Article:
The Electronic System for Travel Authorization (ESTA) permits qualifying individuals to travel to the United States for approved reasons. Regulated by the Department of Homeland Security, there is a series of requirements those wishing to travel under the Visa Waiver Program must meet in order to qualify. The full list of ESTA requirements are as follows:

Eligibility Requirements

  • The applicant must be from a qualifying country which is covered by the Visa Waiver Program. This includes Australia, Belgium, France, Germany, Ireland, New Zealand, Singapore, Spain, the United Kingdom, and others. For a full list of qualifying countries, visit our homepage.
  • The applicant is required to hold a valid passport. Furthermore, the passport must be valid for the duration of the intended stay and must not be due to expire before the scheduled return date.
  • The passport must be an e-Passport that contains a functioning digital chip.
  • The passport must also be capable of being successfully read digitally using a machine. To check whether a passport is an e-Passport, inspect the front cover: those enabled with electronic chips will bear the universal e-Passport symbol on the lower half of the document’s cover. Without it, travellers will be denied boarding at the airport and will not be permitted to travel to the US.


Machine Readable Passport


Travel Restrictions and Approved Duration

  • ESTA is specifically for those who are visiting the United States for a period of less than 90 days. Those who wish to stay longer or become permanent residents will need to investigate visa alternatives.
  • Accepted reasons for travel include pleasure (such as tourism or visiting family), professional events, medical appointments, or short periods of study which do not award official credit or end in the rewarding of an official degree. Conversely, those wishing to study at a college or university will be required to pursue an alternative visa.
  • Although the ESTA does not grant travellers work rights within the country, travel for the purposes of negotiating contracts, consulting with business contacts, and meeting with possible clients all fall within the ESTA’s parameters. However, those wishing to seek employment within the country will be required to explore other options.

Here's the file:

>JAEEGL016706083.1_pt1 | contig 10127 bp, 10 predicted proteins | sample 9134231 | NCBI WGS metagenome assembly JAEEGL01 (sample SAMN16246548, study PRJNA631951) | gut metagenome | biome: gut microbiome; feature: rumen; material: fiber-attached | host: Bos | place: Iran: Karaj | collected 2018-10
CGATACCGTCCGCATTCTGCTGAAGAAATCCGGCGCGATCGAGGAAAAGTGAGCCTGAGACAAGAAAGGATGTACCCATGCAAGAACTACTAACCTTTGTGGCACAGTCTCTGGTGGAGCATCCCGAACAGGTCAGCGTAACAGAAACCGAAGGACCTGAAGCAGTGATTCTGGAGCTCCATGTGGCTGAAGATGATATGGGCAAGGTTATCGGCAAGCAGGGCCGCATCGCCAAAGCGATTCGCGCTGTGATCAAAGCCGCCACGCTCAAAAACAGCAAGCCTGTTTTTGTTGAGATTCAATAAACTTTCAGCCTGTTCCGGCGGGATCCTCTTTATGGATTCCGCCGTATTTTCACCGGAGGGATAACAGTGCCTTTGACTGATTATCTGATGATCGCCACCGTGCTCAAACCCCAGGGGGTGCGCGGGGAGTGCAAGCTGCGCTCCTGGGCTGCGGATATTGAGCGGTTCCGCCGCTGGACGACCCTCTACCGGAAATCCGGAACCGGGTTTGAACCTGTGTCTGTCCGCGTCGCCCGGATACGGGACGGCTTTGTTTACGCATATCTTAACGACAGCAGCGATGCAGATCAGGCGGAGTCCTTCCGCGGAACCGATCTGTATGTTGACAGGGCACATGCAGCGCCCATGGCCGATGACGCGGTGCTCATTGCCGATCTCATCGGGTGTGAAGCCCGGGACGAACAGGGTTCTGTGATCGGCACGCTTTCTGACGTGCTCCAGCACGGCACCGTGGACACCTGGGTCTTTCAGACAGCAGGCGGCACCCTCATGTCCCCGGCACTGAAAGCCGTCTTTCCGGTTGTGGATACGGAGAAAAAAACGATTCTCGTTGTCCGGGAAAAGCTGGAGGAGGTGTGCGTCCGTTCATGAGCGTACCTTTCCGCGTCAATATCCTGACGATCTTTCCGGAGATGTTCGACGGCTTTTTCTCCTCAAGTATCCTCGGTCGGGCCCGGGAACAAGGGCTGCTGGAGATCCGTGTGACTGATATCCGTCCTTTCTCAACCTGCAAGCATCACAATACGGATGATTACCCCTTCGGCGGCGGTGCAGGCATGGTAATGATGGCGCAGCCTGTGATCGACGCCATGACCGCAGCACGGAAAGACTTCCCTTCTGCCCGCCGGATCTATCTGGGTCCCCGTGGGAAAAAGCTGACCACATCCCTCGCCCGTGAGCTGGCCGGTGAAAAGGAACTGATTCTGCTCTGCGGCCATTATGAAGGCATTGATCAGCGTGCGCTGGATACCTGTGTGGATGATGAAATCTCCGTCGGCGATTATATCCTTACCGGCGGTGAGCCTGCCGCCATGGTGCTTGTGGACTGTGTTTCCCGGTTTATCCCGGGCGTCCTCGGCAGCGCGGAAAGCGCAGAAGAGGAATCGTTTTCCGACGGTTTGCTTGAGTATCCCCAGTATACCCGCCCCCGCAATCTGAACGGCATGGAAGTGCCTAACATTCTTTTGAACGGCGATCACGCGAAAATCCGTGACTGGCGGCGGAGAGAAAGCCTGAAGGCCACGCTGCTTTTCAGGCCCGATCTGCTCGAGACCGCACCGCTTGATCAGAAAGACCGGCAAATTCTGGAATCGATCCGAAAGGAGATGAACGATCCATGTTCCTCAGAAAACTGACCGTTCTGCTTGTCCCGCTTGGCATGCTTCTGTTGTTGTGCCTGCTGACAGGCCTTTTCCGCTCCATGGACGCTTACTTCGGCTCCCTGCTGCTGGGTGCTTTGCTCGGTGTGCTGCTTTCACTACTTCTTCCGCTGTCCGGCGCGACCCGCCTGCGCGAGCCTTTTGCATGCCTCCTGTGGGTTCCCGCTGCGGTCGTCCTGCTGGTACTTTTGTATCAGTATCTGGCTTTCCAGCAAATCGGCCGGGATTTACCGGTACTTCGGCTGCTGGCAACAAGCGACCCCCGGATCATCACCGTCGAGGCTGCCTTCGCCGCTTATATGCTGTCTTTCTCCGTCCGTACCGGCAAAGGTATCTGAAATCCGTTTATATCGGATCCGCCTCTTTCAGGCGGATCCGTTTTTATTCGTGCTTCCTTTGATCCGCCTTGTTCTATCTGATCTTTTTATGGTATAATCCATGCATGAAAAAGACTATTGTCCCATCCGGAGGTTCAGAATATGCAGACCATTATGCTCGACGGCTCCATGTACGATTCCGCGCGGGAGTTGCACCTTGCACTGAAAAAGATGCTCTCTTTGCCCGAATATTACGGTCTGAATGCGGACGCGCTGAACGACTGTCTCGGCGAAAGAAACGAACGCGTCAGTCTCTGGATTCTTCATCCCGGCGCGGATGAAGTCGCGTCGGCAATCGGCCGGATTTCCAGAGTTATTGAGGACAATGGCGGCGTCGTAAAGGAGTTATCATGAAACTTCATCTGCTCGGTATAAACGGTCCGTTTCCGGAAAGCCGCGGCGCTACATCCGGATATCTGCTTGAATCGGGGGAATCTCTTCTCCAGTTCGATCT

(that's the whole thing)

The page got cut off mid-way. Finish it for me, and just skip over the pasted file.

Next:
Application Process

  • ESTA must be applied for online through the official website, via a travel agency or a third-party processing company.
  • Generally speaking, applicants are required to show proof of funds. This confirms they are able to cover themselves financially for the duration of the trip.
  • The application is brief and generally takes around twenty minutes to complete. After paying the mandated $14 USD processing fee (which may be up to $90 if you use a third-party), the application will likely be processed quickly.
  • Although the application process is often instant, American travel authorities ask that applicants apply at least 72 hours before the flight is scheduled to depart. This way, there’s time to remedy problems should there be any delays.

Arrival Restrictions

  • Whether travelling by plane or boat, those travelling with the ESTA will be required to have a pre-purchased onward ticket before entering the US. This may be either the applicants home country or any other non-US destination.
  • Travellers are required to keep proof of an onward ticked on their person at all times during travel should an authority or border agent request it for verification.
  • When entering through Canada or Mexico by a land border, additional paperwork is necessary. At the border, travellers are required to present a filled-out I-94W form.

Reasons for Ineligibility

  • In some cases, even if an individual meets the above requirements, they may be ineligible. For example, those who have criminal records, those who have been arrested, those who have contracted certain specified diseases, those who have ever abused a visa and those who have ever been deported from the US in the past will likely be deemed ineligible.
  • Additionally, those who are shown to have visited the countries of Iran, Yemen, Syria, Iraq, Libya, Somalia or Sudan on or after March 1, 2011 may be denied.
  • Lastly, Individuals with dual nationality from Iran, Iraq, Sudan or Syria are also barred from qualifying to travel under the Visa Waiver Program.

If you fail to meet one or all of the above listed criteria, you may still have options. To explore alternative authorization processes for your travel plans, consider researching and applying for an appropriate visa.

Likewise, if you plan to remain in the US for longer than the ESTA’s restricted time period, pursue a degree, or become employed in any way within the country, you are required to seek out alternate travel authorization options.

Lastly, those who apply for the ESTA and are rejected are still permitted to apply for alternate visas. Those who receive notice of an ESTA refusal are generally given instructions or resources regarding next steps and other possibilities.